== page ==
Dear God…
Guide me down Your path I pray
That path You chose for me
Shine Your blessed light so bright
So clearly I may see


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If a man therefore purge himself from these, he shall be a vessel unto honour, sanctified, and meet for the master’s use, and prepared unto every good work. (2 Tim. 2:21) That every one of you should know how to possess his vessel in sanctification and honour; (1 Thess 4:4)

We are sanctified when we are born again because of Jesus’ finished work on the cross. However, every day we should be growing in Christ, as we study and learn from His Word. I love the message God gives us through the life of a butterfly. While in its cocoon, the butterfly struggles to be free. To watch it struggling, one is tempted to help this butterfly along. But in so doing, we deprive that butterfly of the strength it gains during its struggle. Helping it only kills it. So is the Christian. We need the struggles in our Christian walk so we can turn to the Word and allow it to heal us. The more we break free from sin, we become conformed to Christ’s image. We can rid ourselves of the sin that so easily besets us and be set free like the butterfly.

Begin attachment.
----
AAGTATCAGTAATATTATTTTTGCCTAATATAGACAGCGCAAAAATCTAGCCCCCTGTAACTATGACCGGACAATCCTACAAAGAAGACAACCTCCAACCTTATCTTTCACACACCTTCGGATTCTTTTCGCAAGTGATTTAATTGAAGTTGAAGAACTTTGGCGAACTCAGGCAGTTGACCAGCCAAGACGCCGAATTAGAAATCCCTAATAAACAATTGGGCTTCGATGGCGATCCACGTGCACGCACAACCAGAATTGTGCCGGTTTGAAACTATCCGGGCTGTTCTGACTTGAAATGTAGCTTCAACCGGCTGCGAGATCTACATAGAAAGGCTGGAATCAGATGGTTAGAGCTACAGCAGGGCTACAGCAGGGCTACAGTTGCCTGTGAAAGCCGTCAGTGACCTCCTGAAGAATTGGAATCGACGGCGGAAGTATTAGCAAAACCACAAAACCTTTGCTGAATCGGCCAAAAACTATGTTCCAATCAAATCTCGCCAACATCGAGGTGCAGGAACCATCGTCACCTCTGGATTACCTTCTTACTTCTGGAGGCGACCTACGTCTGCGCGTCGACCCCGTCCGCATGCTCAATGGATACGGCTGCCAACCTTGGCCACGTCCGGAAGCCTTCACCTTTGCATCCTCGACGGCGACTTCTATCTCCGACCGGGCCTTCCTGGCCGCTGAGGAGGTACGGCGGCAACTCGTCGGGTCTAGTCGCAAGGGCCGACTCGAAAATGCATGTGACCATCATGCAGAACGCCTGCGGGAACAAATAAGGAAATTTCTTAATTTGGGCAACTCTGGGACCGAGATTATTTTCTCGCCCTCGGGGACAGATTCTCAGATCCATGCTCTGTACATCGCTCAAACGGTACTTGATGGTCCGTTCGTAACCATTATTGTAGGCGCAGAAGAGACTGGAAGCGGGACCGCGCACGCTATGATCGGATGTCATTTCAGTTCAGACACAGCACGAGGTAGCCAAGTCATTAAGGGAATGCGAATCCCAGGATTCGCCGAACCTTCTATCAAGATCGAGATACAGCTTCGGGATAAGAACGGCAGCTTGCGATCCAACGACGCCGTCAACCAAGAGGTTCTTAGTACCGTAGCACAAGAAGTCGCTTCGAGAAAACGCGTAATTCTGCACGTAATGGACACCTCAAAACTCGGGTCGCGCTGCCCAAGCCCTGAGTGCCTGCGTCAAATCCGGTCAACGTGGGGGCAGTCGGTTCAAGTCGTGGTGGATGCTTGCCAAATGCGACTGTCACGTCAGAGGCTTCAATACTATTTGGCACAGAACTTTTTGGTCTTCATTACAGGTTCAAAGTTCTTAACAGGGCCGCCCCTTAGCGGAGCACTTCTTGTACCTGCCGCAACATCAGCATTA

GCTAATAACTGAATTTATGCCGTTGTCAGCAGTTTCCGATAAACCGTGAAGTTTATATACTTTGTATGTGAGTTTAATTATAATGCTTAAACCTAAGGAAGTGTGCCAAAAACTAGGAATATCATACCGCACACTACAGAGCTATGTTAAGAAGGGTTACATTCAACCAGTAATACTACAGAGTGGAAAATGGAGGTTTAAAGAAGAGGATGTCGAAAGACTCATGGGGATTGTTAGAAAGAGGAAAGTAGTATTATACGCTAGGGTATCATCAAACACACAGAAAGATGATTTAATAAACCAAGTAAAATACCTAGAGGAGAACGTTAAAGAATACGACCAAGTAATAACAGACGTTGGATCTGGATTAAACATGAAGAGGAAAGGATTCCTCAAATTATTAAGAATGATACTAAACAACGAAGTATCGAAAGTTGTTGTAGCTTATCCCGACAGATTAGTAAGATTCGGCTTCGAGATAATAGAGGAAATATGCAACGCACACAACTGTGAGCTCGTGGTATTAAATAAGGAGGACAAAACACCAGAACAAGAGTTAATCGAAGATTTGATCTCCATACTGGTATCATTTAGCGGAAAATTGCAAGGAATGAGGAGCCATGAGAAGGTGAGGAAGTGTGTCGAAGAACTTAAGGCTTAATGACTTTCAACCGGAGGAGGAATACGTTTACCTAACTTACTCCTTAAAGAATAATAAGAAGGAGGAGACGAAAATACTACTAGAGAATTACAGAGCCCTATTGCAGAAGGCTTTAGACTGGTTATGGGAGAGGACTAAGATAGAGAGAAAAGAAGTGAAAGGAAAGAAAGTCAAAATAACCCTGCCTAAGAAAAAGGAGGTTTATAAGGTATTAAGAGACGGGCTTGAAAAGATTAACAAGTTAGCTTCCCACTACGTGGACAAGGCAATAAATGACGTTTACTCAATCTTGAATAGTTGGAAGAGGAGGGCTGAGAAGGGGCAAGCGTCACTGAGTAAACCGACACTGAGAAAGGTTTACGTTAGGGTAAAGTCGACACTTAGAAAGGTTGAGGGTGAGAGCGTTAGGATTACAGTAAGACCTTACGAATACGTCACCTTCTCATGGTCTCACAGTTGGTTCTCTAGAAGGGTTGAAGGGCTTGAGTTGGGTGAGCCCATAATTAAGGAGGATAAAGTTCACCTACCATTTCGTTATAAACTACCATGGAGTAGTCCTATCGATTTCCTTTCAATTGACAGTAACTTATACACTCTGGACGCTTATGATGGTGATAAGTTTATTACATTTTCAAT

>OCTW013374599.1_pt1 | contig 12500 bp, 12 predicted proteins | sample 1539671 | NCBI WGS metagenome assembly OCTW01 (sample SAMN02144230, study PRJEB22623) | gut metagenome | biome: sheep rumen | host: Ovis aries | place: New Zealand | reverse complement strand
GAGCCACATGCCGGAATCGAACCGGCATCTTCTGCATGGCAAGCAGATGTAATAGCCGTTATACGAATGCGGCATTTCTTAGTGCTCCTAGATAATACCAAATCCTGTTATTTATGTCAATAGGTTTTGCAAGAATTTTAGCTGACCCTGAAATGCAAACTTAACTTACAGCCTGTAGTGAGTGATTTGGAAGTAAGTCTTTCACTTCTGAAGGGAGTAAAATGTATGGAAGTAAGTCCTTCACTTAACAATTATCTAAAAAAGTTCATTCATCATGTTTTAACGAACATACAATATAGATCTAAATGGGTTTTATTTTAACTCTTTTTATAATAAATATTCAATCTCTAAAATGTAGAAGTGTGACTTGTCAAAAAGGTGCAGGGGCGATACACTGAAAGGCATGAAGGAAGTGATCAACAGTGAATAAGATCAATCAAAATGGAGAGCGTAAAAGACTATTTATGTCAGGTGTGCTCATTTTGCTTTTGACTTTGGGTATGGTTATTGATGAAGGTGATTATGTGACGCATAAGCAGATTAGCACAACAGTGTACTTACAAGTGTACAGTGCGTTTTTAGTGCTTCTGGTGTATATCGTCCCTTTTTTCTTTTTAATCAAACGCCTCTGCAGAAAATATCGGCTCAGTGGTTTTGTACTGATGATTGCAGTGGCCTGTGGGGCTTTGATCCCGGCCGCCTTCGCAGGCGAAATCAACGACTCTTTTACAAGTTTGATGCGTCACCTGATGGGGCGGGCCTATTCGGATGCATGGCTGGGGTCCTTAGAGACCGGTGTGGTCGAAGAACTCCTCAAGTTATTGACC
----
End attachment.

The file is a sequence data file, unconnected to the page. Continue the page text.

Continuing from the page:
Noah Webster defines sanctification as “The act of making holy.” God commands us to be holy as He is holy.

Sanctify yourselves therefore, and be ye holy: for I am the LORD your God. (Lev 20:7)

But as he which hath called you is holy, so be ye holy in all manner of conversation; (1 Pet 1:15)

Because it is written, Be ye holy; for I am holy. (1 Pet 1:16)